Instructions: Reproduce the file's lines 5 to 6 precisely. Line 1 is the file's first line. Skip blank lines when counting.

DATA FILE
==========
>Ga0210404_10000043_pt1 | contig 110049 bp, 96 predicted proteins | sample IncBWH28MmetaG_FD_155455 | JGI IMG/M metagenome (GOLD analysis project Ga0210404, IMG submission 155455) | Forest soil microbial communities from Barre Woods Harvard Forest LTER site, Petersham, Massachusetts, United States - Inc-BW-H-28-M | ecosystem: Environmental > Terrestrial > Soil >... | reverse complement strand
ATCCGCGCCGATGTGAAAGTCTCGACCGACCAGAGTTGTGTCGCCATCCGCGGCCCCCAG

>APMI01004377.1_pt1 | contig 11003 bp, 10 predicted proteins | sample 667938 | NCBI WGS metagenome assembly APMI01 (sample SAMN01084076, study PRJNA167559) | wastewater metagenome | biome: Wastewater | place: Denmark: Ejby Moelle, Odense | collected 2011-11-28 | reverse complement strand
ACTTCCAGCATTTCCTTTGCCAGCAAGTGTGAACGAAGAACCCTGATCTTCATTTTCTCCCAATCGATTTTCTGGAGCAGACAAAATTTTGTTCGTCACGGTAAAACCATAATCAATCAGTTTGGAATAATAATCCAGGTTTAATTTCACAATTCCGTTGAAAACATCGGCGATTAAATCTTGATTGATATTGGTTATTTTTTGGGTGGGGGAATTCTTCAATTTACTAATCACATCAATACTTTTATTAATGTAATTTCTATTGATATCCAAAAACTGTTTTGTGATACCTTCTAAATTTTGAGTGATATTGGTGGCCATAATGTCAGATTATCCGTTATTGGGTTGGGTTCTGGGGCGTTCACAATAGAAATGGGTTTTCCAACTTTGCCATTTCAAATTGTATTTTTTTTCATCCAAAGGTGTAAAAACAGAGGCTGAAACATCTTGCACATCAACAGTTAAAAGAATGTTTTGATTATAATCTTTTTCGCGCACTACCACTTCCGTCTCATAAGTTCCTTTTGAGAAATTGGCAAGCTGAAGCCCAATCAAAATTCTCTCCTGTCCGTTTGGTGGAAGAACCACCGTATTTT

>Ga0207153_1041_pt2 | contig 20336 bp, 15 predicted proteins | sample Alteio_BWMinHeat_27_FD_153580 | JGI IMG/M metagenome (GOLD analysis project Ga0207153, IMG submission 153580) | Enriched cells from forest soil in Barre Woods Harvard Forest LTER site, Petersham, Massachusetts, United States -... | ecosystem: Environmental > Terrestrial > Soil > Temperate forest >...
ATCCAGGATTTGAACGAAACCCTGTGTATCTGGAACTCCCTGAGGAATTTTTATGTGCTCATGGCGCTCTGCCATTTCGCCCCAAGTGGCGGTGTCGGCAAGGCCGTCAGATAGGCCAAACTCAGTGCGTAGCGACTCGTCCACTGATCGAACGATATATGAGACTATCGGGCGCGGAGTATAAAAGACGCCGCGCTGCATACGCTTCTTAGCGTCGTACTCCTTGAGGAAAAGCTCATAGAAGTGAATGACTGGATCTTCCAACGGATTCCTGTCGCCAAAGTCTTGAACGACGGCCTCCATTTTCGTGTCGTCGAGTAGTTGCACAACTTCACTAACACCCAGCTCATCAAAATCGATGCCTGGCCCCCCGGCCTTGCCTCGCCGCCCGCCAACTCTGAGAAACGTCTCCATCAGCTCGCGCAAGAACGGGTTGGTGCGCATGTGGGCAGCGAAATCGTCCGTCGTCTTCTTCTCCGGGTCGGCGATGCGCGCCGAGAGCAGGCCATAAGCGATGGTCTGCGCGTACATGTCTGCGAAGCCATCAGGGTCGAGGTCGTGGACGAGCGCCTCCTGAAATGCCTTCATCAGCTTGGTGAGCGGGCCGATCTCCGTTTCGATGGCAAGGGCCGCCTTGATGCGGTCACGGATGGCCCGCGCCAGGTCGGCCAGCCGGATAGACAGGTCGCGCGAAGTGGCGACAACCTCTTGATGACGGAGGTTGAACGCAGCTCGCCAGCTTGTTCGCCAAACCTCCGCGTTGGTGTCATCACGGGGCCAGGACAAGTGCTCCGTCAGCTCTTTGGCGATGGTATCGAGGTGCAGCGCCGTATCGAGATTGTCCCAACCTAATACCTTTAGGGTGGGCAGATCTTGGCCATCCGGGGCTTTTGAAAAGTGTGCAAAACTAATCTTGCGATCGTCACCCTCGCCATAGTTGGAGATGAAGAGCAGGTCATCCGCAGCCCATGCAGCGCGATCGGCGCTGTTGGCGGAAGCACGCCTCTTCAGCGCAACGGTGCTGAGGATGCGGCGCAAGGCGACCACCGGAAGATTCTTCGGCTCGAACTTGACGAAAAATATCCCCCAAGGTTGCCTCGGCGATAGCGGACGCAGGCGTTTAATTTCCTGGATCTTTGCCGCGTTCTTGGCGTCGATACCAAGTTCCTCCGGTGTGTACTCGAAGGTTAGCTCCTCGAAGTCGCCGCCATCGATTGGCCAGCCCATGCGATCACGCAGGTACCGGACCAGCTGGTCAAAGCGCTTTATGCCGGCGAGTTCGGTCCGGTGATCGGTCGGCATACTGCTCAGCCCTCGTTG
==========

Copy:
>Ga0207153_1041_pt2 | contig 20336 bp, 15 predicted proteins | sample Alteio_BWMinHeat_27_FD_153580 | JGI IMG/M metagenome (GOLD analysis project Ga0207153, IMG submission 153580) | Enriched cells from forest soil in Barre Woods Harvard Forest LTER site, Petersham, Massachusetts, United States -... | ecosystem: Environmental > Terrestrial > Soil > Temperate forest >...
ATCCAGGATTTGAACGAAACCCTGTGTATCTGGAACTCCCTGAGGAATTTTTATGTGCTCATGGCGCTCTGCCATTTCGCCCCAAGTGGCGGTGTCGGCAAGGCCGTCAGATAGGCCAAACTCAGTGCGTAGCGACTCGTCCACTGATCGAACGATATATGAGACTATCGGGCGCGGAGTATAAAAGACGCCGCGCTGCATACGCTTCTTAGCGTCGTACTCCTTGAGGAAAAGCTCATAGAAGTGAATGACTGGATCTTCCAACGGATTCCTGTCGCCAAAGTCTTGAACGACGGCCTCCATTTTCGTGTCGTCGAGTAGTTGCACAACTTCACTAACACCCAGCTCATCAAAATCGATGCCTGGCCCCCCGGCCTTGCCTCGCCGCCCGCCAACTCTGAGAAACGTCTCCATCAGCTCGCGCAAGAACGGGTTGGTGCGCATGTGGGCAGCGAAATCGTCCGTCGTCTTCTTCTCCGGGTCGGCGATGCGCGCCGAGAGCAGGCCATAAGCGATGGTCTGCGCGTACATGTCTGCGAAGCCATCAGGGTCGAGGTCGTGGACGAGCGCCTCCTGAAATGCCTTCATCAGCTTGGTGAGCGGGCCGATCTCCGTTTCGATGGCAAGGGCCGCCTTGATGCGGTCACGGATGGCCCGCGCCAGGTCGGCCAGCCGGATAGACAGGTCGCGCGAAGTGGCGACAACCTCTTGATGACGGAGGTTGAACGCAGCTCGCCAGCTTGTTCGCCAAACCTCCGCGTTGGTGTCATCACGGGGCCAGGACAAGTGCTCCGTCAGCTCTTTGGCGATGGTATCGAGGTGCAGCGCCGTATCGAGATTGTCCCAACCTAATACCTTTAGGGTGGGCAGATCTTGGCCATCCGGGGCTTTTGAAAAGTGTGCAAAACTAATCTTGCGATCGTCACCCTCGCCATAGTTGGAGATGAAGAGCAGGTCATCCGCAGCCCATGCAGCGCGATCGGCGCTGTTGGCGGAAGCACGCCTCTTCAGCGCAACGGTGCTGAGGATGCGGCGCAAGGCGACCACCGGAAGATTCTTCGGCTCGAACTTGACGAAAAATATCCCCCAAGGTTGCCTCGGCGATAGCGGACGCAGGCGTTTAATTTCCTGGATCTTTGCCGCGTTCTTGGCGTCGATACCAAGTTCCTCCGGTGTGTACTCGAAGGTTAGCTCCTCGAAGTCGCCGCCATCGATTGGCCAGCCCATGCGATCACGCAGGTACCGGACCAGCTGGTCAAAGCGCTTTATGCCGGCGAGTTCGGTCCGGTGATCGGTCGGCATACTGCTCAGCCCTCGTTG